Hanford Architect Honored in Richland
The man recognized as the architect of the Hanford site is honored in Richland on Saturday.
A statue of US Army Col. Matthew T. Matthias was dedicated in front of the Richland Public Library.
Speakers included Rep. Doc Hastings, Richland Mayor John Fox, and Matthias's son, Mike.
Matthias earned an Engineering degree from Wisconsin in 1930, and at the age of 34 was selected to find a site to produce plutonium for the Manhattan Project in 1942.
Under his supervision, three nuclear reactors and support facilities were built, including a town that quickly grew to 50,000 people.
It was the third largest city in the state at the time, and the state's first city with a four lane highway.
Col. Matthias helped design the city of Richland, including grocery stores, churches, baseball fields, and Richland High School. His son credits his love of people for the city's diversity today.
"I'm very proud. I think my pride is based on his pride for the city, so extremely proud and glad to see the reality that he experienced and was able to participate in expressed so beautifully in the world. It's a wonderful day for him and our family," said Mike Matthias.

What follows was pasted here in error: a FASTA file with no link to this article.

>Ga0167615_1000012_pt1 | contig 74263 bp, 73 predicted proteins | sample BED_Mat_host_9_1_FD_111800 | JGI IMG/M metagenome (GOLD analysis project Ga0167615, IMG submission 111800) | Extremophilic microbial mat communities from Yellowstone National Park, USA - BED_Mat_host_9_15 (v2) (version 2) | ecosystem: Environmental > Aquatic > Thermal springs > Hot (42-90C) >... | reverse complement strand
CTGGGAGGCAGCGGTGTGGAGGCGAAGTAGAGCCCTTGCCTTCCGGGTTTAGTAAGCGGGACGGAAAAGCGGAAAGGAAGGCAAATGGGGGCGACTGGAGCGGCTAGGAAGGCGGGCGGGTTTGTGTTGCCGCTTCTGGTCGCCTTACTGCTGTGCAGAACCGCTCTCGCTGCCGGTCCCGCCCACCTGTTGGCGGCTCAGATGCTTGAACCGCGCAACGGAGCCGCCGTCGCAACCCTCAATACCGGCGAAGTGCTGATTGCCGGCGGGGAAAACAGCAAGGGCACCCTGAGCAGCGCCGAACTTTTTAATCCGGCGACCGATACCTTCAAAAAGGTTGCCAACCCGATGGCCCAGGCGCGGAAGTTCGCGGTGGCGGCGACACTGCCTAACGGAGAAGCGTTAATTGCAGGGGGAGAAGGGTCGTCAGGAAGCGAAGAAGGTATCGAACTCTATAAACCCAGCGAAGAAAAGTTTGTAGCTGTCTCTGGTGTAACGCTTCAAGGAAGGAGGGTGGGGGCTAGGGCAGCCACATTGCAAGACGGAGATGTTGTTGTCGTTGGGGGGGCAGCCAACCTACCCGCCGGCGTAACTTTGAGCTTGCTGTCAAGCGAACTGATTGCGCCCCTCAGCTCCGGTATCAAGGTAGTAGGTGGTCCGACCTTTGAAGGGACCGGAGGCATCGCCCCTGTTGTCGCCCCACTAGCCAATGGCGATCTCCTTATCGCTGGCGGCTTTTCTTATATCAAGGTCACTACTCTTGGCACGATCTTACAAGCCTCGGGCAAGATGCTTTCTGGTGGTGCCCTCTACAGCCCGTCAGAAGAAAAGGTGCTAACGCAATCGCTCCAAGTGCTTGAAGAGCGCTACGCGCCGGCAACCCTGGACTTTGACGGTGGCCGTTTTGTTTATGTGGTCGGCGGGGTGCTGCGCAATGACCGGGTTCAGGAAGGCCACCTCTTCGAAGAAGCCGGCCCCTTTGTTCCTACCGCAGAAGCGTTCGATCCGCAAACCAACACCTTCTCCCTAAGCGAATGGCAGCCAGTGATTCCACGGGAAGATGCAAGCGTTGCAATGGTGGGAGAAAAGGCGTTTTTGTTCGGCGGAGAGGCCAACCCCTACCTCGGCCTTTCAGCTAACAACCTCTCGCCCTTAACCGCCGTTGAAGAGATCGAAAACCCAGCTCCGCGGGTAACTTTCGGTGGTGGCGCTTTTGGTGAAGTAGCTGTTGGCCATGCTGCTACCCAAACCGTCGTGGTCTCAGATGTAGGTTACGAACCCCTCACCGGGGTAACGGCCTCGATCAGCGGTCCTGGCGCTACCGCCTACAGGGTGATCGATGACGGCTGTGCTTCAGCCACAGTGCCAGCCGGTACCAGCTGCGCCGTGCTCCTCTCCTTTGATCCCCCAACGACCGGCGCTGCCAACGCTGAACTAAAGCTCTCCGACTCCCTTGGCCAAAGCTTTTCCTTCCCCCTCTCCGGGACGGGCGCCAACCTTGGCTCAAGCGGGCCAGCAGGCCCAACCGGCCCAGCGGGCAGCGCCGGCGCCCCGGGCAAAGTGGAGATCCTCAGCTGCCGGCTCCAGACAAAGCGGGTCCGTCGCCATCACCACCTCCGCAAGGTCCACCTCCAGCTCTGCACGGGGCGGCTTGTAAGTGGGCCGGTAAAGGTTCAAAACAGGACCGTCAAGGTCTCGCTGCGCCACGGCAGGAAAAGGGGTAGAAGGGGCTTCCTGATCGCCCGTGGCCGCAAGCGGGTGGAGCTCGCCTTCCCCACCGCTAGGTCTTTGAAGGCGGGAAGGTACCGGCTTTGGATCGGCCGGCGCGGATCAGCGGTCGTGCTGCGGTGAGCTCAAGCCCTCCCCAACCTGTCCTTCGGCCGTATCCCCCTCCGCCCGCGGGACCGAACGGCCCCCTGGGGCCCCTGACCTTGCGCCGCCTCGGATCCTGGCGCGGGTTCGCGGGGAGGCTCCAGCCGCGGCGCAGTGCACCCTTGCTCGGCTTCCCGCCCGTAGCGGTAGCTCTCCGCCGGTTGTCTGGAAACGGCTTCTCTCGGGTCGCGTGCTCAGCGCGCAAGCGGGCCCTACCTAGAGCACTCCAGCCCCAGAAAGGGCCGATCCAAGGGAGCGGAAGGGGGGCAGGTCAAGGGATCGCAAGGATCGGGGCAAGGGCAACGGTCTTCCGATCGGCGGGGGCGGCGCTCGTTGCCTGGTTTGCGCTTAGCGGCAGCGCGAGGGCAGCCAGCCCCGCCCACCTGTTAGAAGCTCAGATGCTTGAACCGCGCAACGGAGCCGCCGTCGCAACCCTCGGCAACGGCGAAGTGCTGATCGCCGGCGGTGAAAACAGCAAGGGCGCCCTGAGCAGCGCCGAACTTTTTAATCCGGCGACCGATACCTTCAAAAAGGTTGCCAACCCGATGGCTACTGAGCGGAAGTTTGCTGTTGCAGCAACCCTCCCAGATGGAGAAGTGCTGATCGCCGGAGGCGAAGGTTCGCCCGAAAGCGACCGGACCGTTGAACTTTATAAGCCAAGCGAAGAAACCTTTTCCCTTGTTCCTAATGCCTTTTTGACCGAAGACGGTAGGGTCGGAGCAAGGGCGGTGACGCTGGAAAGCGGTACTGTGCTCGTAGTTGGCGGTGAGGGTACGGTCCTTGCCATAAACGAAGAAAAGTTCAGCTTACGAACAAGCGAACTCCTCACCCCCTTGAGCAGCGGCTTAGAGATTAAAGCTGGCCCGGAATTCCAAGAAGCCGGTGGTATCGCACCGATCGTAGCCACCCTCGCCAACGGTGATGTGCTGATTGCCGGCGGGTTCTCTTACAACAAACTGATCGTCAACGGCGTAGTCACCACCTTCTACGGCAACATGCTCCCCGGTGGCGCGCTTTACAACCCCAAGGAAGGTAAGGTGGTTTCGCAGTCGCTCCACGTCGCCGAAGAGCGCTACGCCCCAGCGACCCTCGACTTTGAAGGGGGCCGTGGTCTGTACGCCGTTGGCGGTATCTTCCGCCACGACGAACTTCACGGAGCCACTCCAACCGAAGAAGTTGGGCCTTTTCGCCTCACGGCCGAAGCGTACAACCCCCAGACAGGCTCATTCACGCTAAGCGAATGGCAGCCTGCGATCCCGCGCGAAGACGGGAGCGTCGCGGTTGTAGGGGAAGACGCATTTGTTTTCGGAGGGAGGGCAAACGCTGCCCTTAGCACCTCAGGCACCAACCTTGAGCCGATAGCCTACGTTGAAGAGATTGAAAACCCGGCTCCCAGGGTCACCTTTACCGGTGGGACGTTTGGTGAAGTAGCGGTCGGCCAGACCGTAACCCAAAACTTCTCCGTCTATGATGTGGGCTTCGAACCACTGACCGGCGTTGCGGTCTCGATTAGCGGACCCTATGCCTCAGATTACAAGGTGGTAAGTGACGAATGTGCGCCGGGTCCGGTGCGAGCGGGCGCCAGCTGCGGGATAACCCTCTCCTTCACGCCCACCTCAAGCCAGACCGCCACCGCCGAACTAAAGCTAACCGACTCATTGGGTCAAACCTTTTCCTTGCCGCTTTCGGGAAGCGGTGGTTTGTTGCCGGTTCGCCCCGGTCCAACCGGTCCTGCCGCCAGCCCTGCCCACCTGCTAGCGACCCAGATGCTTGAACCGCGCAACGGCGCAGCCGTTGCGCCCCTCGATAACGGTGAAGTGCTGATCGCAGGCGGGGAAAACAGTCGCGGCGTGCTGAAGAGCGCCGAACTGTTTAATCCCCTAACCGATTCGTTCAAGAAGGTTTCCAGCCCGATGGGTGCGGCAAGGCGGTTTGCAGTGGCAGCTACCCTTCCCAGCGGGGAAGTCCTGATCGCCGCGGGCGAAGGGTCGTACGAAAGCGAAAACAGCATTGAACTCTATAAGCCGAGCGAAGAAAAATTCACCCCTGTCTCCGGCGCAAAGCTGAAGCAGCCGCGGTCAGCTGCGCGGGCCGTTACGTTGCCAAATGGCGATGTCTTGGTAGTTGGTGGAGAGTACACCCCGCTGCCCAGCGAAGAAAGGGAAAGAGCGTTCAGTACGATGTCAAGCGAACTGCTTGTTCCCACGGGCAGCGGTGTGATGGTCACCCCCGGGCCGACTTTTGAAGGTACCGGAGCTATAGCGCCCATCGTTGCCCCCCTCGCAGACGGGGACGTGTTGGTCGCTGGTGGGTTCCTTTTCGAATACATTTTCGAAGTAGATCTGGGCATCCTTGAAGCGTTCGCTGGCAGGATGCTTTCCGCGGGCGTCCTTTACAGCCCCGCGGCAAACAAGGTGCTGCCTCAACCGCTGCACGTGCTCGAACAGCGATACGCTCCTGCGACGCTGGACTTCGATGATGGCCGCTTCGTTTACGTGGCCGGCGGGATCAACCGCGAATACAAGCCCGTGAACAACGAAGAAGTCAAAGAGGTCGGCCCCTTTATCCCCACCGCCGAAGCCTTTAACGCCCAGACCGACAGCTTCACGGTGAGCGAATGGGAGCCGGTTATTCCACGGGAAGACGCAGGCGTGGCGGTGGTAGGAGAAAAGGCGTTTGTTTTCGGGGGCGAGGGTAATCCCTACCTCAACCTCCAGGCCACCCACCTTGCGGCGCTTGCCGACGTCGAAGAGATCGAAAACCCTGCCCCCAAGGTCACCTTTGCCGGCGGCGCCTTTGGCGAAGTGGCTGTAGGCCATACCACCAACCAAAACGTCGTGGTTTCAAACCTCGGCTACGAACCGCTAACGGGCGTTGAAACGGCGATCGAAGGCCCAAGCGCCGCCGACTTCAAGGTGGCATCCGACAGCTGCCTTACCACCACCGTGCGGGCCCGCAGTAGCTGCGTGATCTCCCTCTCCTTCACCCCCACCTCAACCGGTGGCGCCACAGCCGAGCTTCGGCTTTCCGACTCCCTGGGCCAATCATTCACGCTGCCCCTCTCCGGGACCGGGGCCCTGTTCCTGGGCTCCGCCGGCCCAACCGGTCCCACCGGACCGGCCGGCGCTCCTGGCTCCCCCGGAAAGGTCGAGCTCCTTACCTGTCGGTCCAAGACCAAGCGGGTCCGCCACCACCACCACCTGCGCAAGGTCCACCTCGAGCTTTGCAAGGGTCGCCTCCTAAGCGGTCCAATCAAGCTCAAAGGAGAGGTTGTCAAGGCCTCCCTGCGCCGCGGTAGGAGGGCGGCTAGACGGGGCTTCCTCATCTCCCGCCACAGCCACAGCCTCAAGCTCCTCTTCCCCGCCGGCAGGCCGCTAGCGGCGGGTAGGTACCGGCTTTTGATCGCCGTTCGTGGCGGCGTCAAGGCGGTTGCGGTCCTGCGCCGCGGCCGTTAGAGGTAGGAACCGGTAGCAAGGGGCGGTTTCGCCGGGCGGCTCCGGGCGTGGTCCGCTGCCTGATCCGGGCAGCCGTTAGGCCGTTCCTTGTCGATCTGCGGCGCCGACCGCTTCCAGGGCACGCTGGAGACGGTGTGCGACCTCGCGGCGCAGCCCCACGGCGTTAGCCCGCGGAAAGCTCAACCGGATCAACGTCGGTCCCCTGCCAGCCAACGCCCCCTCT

Mike has followed in his father's footsteps and is also an engineer.
He points out that in 1942 engineers did not have the aide of computers, but relied on slide rules.
They still managed to build the B Reactor in just eleven months, ahead of schedule and under budget.
The entire Hanford Project cost $350 Million.
It was plutonium from the B Reactor that was dropped on Nagasaki, Japan, in 1945 that helped bring an end to World War II.